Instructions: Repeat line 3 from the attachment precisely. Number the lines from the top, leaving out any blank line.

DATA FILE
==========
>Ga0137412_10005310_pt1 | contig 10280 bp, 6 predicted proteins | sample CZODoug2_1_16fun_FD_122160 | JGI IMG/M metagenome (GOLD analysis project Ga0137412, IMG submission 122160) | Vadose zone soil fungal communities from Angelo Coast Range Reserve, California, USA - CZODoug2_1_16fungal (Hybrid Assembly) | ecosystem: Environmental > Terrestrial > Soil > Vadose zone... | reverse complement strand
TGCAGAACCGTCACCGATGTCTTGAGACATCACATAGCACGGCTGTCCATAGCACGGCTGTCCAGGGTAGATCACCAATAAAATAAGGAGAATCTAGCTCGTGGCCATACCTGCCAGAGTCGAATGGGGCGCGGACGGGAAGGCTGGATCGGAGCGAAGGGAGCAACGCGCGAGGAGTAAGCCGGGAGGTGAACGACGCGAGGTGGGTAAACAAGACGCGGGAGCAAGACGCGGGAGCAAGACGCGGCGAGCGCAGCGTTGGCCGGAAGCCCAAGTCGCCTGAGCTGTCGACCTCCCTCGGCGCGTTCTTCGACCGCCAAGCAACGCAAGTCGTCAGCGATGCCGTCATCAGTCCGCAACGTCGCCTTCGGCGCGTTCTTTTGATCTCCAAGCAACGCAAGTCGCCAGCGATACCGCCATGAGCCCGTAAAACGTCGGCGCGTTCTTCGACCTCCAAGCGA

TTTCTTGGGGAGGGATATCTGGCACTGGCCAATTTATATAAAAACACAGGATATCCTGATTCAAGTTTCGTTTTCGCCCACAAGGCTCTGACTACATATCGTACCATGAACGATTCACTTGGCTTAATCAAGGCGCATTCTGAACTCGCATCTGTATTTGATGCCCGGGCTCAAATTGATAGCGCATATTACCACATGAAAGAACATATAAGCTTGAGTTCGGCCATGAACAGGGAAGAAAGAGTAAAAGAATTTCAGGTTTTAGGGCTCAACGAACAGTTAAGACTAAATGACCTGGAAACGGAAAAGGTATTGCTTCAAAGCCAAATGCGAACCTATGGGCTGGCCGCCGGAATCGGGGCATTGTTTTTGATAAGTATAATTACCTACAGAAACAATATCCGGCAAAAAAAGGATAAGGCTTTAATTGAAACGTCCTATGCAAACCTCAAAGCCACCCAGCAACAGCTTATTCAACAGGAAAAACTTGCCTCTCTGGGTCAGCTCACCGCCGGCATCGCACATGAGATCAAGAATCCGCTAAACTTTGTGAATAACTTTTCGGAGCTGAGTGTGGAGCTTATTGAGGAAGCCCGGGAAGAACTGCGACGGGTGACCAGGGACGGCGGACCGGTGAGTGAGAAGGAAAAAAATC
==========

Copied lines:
TTTCTTGGGGAGGGATATCTGGCACTGGCCAATTTATATAAAAACACAGGATATCCTGATTCAAGTTTCGTTTTCGCCCACAAGGCTCTGACTACATATCGTACCATGAACGATTCACTTGGCTTAATCAAGGCGCATTCTGAACTCGCATCTGTATTTGATGCCCGGGCTCAAATTGATAGCGCATATTACCACATGAAAGAACATATAAGCTTGAGTTCGGCCATGAACAGGGAAGAAAGAGTAAAAGAATTTCAGGTTTTAGGGCTCAACGAACAGTTAAGACTAAATGACCTGGAAACGGAAAAGGTATTGCTTCAAAGCCAAATGCGAACCTATGGGCTGGCCGCCGGAATCGGGGCATTGTTTTTGATAAGTATAATTACCTACAGAAACAATATCCGGCAAAAAAAGGATAAGGCTTTAATTGAAACGTCCTATGCAAACCTCAAAGCCACCCAGCAACAGCTTATTCAACAGGAAAAACTTGCCTCTCTGGGTCAGCTCACCGCCGGCATCGCACATGAGATCAAGAATCCGCTAAACTTTGTGAATAACTTTTCGGAGCTGAGTGTGGAGCTTATTGAGGAAGCCCGGGAAGAACTGCGACGGGTGACCAGGGACGGCGGACCGGTGAGTGAGAAGGAAAAAAATC